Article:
Hoop Dreams


Watching all the pageantry surrounding the NCAA basketball tournaments during the past couple weeks reminded me of this photo I took nearly 30 years ago during a photography internship at the Kansas City Times (back when the Star was Kansas City's afternoon daily and the Times was published from the same building as the morning paper). We were always looking for "wild art" back then, and through most of my newspaper photography career. The "Great Picture Hunt" was often frustrating, and sometimes a photographer would spend almost the entire day looking for something visually interesting and come back with something so weak they hated to see their name under it in the paper, but none of us ever came back empty handed. It was always tempting to just pose something for the camera. This was always taboo at any paper I worked for, but we all knew some photographers did it, just like we know now that some photojournalists cross ethical boundaries in how much they manipulate images with Photoshop. But, aside from the dishonesty of presenting something as a found, slice-of-life situation when it was actually choreographed for the camera by the photographer, that photographer will also never know what really would have happened had they not changed the situation. Sometimes the photos you just let happen looked more like a setup than anything we could have posed.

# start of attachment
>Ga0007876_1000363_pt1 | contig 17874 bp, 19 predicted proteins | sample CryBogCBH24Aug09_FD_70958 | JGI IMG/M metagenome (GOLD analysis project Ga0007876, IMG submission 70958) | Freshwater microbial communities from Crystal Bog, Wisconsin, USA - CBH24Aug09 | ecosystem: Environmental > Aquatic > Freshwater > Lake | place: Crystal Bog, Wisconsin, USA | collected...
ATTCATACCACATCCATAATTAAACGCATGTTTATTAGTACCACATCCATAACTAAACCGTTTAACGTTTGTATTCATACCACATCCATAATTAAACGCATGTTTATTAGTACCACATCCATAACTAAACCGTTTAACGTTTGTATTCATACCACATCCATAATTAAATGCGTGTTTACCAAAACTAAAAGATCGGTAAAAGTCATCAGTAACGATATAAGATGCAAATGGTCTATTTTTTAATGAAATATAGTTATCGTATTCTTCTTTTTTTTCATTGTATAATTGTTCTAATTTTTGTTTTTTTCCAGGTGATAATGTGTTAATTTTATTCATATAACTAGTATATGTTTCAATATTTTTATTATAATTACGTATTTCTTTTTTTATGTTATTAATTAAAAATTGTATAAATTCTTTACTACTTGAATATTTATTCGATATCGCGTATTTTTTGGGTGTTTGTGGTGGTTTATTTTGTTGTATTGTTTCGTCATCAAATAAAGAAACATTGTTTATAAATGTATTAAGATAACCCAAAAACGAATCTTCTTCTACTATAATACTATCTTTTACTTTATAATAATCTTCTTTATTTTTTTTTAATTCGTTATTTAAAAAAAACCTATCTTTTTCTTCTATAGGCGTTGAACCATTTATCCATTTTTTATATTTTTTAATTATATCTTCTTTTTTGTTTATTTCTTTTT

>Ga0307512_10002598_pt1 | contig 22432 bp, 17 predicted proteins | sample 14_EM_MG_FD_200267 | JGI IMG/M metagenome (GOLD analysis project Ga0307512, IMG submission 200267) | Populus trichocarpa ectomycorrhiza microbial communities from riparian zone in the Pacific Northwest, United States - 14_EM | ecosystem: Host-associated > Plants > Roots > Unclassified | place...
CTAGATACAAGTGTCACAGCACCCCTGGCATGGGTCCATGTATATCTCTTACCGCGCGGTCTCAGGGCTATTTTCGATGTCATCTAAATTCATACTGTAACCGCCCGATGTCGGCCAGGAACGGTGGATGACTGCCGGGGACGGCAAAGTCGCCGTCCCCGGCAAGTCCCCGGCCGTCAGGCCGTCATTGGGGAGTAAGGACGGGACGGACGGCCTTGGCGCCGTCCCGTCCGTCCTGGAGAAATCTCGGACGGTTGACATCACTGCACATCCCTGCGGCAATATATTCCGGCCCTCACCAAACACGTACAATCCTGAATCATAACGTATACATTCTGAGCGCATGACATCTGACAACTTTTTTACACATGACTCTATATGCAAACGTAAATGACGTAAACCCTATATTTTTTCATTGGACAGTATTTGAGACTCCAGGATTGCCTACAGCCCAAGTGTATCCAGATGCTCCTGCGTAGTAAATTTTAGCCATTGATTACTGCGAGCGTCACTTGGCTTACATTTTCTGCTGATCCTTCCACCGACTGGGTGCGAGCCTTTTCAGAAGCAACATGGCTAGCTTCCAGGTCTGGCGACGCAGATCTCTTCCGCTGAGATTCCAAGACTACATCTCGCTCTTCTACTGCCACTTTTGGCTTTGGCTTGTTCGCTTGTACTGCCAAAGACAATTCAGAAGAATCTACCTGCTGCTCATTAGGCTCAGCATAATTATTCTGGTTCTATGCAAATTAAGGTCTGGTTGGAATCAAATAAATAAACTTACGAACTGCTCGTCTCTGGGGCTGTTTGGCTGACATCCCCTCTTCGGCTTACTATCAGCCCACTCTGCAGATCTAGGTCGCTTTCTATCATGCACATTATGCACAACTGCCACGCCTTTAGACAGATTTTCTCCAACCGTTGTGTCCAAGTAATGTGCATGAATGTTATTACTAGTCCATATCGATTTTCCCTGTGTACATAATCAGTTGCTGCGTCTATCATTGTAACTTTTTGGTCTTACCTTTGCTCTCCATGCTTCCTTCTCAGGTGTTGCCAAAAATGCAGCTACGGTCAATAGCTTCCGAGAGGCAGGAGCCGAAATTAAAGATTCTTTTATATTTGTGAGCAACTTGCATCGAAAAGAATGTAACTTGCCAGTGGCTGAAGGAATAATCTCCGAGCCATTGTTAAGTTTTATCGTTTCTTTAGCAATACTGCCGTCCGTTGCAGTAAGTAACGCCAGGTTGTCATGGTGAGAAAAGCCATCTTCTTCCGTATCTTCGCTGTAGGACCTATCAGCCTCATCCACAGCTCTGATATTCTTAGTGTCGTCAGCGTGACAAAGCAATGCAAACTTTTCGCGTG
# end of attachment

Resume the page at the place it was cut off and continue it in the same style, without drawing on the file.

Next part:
Working for my hometown paper, and the first large newspaper I had worked for, I was sent out to find a stand-alone photo and was determined to bring back something special. Eventually most photographers develop some reporting skills to bring back unusual feature photos - a notebook of ideas in the car, perusing some newsletters or calendars for local schools and senior centers, even a read through the phone book to find some unusual and visual businesses. When most of us started out, howeer, we just drove around looking for cool photographs. I took my picture hunt to a local housing project in K.C., saw these kids coming out of an apartment with the hoop, hammer and basketball, and could imagine what was going to happen. I introduced myself, and then followed them to the telephone pole where James McIntosh, left, held the hoop as Rodja Pearson pounded in the nails. Raimor Darrington looks like he's just waiting to take the first shot, but was really bouncing the ball off the back of Pearson's head. The final photo looked too good to be true, but sometimes we just got lucky.